Wanting to do your best at home is great. Wanting to do your best at work is also great. But there are only so many hours in a day, and a person only has so much energy to give. Trying to be the best in every area of your life can be too much and leave you feeling exhausted and burnt out.
Burnout can take many forms, including eating or drinking too much, being irritable with kids or partners, troubles with focus and concentration, and feeling flustered or stressed. When people begin to struggle with work-life imbalance, they often try to cope by doing more of whatever worked for them in the past: When working harder or putting in longer hours did the trick before, then that’s what they try to do this time. But when you’re already ‘spinning your wheels’ pressing harder on the gas only makes you spin faster. Depression and anxiety can result when those coping strategies a person believes should work don’t and they begin feeling helpless or powerless.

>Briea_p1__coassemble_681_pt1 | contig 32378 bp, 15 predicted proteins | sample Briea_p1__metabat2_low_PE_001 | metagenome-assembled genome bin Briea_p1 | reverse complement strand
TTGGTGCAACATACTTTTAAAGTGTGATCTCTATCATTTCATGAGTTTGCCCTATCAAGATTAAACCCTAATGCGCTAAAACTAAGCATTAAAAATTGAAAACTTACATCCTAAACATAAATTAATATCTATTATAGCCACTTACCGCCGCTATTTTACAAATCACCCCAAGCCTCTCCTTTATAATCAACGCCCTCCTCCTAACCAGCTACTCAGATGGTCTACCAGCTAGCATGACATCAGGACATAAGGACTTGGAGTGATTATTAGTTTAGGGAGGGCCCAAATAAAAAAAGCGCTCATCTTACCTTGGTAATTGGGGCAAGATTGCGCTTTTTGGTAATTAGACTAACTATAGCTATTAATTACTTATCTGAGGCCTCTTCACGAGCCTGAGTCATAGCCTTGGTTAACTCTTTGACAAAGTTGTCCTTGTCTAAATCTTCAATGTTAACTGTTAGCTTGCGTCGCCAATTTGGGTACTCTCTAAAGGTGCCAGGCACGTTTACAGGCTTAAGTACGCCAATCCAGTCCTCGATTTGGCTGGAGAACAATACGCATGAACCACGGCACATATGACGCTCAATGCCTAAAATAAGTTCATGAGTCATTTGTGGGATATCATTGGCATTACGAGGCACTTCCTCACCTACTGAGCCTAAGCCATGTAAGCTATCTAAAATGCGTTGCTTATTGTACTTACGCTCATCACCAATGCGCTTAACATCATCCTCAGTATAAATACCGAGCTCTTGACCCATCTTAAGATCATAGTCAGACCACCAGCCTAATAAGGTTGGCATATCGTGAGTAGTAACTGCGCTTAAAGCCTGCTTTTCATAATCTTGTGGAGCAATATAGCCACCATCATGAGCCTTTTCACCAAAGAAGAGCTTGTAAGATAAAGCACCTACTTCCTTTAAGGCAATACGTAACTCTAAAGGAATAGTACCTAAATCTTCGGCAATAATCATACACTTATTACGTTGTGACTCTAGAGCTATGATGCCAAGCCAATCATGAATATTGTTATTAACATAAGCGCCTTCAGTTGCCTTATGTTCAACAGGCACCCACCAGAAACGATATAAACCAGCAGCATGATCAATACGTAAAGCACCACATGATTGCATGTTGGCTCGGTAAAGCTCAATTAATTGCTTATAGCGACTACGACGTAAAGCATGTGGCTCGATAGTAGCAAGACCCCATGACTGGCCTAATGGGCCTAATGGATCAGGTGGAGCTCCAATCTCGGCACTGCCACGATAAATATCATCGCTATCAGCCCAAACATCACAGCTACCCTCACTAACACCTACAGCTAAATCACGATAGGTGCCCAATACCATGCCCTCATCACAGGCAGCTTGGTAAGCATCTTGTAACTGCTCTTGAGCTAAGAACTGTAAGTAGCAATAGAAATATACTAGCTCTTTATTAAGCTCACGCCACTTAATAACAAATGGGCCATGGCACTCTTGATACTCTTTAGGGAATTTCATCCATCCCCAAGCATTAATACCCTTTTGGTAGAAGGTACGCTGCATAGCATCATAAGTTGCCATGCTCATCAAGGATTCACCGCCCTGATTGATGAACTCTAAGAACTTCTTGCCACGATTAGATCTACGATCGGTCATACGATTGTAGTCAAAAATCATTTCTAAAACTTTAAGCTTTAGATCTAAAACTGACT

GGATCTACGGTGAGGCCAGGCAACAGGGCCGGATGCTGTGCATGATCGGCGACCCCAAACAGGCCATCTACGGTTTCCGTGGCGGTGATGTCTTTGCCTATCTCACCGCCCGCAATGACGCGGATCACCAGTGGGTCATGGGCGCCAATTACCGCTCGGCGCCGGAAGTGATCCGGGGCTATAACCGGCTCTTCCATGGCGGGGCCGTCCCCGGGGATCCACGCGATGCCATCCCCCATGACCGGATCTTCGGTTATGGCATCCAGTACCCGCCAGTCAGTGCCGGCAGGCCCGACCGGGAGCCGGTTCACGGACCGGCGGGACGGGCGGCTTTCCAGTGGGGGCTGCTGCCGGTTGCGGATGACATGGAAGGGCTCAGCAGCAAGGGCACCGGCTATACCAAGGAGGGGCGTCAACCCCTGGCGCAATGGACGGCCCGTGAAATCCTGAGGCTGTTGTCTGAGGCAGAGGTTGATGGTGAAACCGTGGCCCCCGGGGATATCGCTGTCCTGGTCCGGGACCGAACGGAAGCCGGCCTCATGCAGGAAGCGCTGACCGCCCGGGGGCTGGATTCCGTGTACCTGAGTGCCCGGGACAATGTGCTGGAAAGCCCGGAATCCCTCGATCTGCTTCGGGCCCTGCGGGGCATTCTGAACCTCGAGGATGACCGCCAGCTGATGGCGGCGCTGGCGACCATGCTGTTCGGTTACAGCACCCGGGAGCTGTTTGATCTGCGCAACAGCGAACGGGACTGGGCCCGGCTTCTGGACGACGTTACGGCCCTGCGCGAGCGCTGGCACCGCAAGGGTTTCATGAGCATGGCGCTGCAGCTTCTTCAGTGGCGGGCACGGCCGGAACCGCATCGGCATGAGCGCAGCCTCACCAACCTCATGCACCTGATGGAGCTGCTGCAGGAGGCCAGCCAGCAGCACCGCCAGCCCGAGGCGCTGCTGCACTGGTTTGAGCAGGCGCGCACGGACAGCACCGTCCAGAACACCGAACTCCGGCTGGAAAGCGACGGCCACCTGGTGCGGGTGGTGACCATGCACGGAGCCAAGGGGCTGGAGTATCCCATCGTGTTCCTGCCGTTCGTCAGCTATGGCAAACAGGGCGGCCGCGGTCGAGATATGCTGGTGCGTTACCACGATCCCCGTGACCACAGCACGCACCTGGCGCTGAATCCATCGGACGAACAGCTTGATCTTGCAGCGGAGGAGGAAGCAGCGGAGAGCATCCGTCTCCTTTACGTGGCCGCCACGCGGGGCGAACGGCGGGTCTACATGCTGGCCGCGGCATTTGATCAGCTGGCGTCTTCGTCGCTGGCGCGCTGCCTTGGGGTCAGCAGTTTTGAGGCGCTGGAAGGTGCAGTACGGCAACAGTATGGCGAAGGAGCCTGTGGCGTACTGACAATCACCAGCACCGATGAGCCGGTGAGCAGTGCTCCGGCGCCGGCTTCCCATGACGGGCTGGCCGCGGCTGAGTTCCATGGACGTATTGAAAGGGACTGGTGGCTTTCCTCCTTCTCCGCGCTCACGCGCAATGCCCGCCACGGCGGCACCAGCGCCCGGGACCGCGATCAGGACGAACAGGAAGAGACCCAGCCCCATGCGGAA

How to Recover from Burnout
Psychologists are the most well-trained mental health professionals, and are experts at helping you to see things you might not see, like patterns of thought and behaviour that lead to burnout and work-life imbalance. For example, some people develop core beliefs about themselves in childhood that convince them they are simply no good. While beliefs like this can be completely false, they’re usually invisible and difficult to get rid of once they take root. People with negative self-concepts might not even know they are there and can go on to believe they must always work harder and harder, ignoring their body’s signals that rest is needed, and can buy-into the no-win situation of believing that if their work isn’t ‘perfect’ all the time, then they are a total failure.
Arrange an appointment with one of our counsellors if you think you might be struggling with burnout or work-life imbalance.